“It really points to the wish I’ve had for a couple of years now of having seven-inning games, because some of these games are probably going to drag out,” said Kaat, who once threw more than 300 innings in a season. “It’s not going to be a good image for the game on TV. People are eager to see baseball, but it might look like spring training, where you’re seeing a new pitcher every inning or so.”
Whatever trends prevail, a short season could produce statistical outliers. No player has hit .400 since Ted Williams in 1941, and Bob Gibson’s 1.12 earned run average has been a record since 1968. But the Dodgers’ Cody Bellinger entered his team’s 50th game last season with a .404 average, and the Cardinals’ Jack Flaherty posted a 0.92 E.R.A. over his team’s final 60 games.
Could the record book get a heavy rewrite after this season? Officially, Thorn said, any records set this season will be legitimate.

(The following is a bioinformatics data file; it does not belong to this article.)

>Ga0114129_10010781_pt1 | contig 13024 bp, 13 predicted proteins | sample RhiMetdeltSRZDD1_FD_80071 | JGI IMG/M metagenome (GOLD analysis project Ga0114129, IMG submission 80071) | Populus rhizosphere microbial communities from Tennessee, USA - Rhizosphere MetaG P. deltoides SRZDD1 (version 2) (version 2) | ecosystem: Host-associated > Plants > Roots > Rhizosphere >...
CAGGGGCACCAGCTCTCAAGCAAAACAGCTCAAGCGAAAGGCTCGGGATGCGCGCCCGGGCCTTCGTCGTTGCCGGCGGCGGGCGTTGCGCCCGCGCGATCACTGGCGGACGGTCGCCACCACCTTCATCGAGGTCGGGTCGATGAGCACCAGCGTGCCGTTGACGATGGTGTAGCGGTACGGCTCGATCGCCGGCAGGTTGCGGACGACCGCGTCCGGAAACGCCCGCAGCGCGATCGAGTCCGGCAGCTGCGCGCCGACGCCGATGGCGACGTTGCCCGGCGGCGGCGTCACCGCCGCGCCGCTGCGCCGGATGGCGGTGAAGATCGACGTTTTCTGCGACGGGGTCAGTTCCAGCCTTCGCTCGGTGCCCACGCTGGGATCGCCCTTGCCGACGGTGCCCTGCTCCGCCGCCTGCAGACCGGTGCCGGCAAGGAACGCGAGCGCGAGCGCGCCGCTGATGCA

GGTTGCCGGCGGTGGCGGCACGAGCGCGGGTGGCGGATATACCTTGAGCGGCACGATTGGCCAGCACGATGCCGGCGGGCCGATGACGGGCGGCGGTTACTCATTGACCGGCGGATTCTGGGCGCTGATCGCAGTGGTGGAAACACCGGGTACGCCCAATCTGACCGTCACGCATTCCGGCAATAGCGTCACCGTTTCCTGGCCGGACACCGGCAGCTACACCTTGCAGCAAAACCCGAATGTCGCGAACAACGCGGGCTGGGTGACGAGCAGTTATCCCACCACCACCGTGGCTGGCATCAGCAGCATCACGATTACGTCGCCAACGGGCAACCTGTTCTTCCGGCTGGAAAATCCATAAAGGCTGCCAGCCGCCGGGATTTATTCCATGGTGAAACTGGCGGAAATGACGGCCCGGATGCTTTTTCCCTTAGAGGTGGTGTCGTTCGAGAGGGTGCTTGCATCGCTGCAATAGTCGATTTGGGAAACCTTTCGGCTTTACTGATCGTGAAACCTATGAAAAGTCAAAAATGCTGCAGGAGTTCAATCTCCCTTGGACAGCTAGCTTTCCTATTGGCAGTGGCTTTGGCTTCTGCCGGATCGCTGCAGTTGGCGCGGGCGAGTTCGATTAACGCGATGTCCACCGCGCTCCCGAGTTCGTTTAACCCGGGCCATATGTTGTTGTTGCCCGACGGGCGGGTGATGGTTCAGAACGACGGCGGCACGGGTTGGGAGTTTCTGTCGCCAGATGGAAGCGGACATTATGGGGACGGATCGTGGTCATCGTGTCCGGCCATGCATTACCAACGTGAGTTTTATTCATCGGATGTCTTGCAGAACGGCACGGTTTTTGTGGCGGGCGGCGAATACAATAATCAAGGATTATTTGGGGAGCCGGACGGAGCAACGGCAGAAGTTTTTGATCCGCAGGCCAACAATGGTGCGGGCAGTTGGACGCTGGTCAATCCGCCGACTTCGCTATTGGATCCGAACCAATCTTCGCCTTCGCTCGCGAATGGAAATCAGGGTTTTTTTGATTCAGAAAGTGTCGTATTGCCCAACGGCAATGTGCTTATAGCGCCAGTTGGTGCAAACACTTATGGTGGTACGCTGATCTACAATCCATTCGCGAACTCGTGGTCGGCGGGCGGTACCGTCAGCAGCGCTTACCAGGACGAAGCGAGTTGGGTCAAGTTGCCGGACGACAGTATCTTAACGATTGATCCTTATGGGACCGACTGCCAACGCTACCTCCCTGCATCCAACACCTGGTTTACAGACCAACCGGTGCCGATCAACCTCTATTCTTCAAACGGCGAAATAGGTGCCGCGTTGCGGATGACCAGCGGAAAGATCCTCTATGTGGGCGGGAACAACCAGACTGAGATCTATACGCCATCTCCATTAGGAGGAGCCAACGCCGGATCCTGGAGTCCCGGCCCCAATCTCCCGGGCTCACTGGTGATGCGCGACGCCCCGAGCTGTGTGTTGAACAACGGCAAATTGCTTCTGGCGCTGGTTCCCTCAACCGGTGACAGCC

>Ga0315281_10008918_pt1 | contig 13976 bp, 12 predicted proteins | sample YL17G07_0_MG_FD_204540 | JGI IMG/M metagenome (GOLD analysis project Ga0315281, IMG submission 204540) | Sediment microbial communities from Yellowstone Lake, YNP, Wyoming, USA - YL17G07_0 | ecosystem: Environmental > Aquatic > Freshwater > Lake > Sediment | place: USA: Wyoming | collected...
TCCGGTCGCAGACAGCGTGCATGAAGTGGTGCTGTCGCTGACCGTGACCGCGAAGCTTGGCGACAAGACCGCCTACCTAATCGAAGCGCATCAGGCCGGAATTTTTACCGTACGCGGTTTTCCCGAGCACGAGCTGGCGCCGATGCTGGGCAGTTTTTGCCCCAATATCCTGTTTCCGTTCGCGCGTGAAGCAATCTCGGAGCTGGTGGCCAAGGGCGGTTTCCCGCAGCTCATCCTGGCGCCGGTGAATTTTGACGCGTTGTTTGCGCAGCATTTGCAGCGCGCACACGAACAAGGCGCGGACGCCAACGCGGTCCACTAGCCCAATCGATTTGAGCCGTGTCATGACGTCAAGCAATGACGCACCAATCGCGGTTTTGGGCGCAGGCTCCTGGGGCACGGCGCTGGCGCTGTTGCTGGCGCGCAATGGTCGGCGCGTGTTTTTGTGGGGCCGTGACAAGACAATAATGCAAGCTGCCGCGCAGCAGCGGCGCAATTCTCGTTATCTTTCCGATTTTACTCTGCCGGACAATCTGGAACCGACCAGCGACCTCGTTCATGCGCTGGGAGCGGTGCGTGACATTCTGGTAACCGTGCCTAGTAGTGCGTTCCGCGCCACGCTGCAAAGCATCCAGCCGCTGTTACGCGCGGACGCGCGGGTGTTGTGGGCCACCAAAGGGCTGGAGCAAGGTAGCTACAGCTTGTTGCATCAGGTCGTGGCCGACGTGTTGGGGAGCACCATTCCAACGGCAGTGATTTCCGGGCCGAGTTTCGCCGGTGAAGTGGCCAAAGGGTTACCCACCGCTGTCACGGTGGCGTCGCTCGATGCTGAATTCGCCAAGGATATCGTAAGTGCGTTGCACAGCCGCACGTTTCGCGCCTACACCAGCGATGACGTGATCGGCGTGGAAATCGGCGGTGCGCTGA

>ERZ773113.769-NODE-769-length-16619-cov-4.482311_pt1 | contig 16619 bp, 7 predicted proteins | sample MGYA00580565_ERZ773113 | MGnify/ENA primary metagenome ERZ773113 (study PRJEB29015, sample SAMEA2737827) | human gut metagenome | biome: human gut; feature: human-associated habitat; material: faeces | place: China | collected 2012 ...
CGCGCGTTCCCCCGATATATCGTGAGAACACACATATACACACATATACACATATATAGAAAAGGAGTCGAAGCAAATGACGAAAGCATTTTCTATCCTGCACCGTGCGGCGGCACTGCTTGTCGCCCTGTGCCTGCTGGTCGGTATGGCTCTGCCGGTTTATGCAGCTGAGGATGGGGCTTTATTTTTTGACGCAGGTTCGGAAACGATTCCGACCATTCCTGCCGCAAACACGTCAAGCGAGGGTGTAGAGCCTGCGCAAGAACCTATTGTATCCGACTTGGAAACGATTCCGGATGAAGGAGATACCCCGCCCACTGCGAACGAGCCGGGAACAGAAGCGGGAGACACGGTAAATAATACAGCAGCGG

“Sure,” he said. “We don’t do asterisks. Fans are free to apply asterisks liberally. They may view the records and the outcomes as they please. That is one of the privileges and pleasures of fandom.”
Most important, Thorn said, is to understand the context of the season. Circumstances have rarely been stagnant in baseball, with integration, expansion, equipment changes, training advancements, ballpark configurations and the use of steroids and technology — both legal and illegal — influencing what we see.
The 2020 season will offer its own distinct wrinkle in the fabric of the sport — unless the virus undoes it all.
“There is one unknown, obviously, that could completely change some teams’ seasons,” Counsell said. “We all recognize that through no fault of anybody’s, a team’s season could really be sunk. That is the scariest thing for everybody this year, but we all know that’s part of it — so we have to just go for it.”